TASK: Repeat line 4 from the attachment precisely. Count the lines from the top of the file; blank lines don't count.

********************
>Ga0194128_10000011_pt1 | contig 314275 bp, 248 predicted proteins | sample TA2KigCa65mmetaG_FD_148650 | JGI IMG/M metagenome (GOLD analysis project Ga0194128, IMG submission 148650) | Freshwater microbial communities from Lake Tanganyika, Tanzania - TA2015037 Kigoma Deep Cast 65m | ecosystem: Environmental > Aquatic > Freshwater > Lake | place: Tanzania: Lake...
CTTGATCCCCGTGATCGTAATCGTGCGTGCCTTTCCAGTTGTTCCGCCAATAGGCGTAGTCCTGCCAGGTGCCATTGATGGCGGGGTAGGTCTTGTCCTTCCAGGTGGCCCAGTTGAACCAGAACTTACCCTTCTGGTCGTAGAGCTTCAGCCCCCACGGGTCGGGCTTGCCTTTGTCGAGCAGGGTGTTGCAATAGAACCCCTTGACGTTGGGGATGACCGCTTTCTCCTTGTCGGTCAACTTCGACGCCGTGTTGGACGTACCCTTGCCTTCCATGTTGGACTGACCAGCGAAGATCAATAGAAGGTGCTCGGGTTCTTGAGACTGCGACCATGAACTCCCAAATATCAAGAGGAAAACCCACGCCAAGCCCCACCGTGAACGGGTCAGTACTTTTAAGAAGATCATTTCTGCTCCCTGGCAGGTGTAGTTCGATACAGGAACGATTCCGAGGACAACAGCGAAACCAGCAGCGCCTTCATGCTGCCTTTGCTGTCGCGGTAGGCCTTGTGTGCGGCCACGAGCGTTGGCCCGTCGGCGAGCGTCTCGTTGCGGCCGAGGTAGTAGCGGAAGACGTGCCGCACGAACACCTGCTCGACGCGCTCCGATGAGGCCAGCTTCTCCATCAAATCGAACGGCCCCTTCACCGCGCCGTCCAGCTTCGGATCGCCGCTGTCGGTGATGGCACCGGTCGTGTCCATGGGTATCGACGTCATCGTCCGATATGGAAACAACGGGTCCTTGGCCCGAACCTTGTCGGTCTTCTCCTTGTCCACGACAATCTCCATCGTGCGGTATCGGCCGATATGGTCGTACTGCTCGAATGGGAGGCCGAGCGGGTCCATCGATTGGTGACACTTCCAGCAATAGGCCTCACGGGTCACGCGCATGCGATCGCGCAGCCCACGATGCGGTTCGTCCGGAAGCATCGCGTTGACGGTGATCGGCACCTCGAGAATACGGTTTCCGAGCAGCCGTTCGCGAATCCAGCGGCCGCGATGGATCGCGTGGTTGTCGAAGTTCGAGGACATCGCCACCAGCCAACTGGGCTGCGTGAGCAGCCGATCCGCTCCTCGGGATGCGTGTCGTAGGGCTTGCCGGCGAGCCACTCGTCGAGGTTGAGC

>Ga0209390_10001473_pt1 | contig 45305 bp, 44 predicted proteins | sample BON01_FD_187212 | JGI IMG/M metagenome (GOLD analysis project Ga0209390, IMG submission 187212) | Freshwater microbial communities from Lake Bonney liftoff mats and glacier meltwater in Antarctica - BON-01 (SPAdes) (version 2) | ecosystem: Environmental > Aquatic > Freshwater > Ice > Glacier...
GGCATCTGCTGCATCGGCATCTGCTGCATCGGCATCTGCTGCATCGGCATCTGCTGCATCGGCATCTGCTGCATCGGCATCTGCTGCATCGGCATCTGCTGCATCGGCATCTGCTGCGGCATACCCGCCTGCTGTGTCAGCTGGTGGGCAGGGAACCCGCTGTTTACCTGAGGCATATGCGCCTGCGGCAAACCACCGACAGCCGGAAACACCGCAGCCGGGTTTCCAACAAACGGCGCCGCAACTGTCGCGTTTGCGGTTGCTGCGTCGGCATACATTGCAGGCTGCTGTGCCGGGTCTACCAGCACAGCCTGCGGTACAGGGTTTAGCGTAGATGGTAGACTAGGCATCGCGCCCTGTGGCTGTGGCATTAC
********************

GGCATCTGCTGCATCGGCATCTGCTGCATCGGCATCTGCTGCATCGGCATCTGCTGCATCGGCATCTGCTGCATCGGCATCTGCTGCATCGGCATCTGCTGCATCGGCATCTGCTGCGGCATACCCGCCTGCTGTGTCAGCTGGTGGGCAGGGAACCCGCTGTTTACCTGAGGCATATGCGCCTGCGGCAAACCACCGACAGCCGGAAACACCGCAGCCGGGTTTCCAACAAACGGCGCCGCAACTGTCGCGTTTGCGGTTGCTGCGTCGGCATACATTGCAGGCTGCTGTGCCGGGTCTACCAGCACAGCCTGCGGTACAGGGTTTAGCGTAGATGGTAGACTAGGCATCGCGCCCTGTGGCTGTGGCATTAC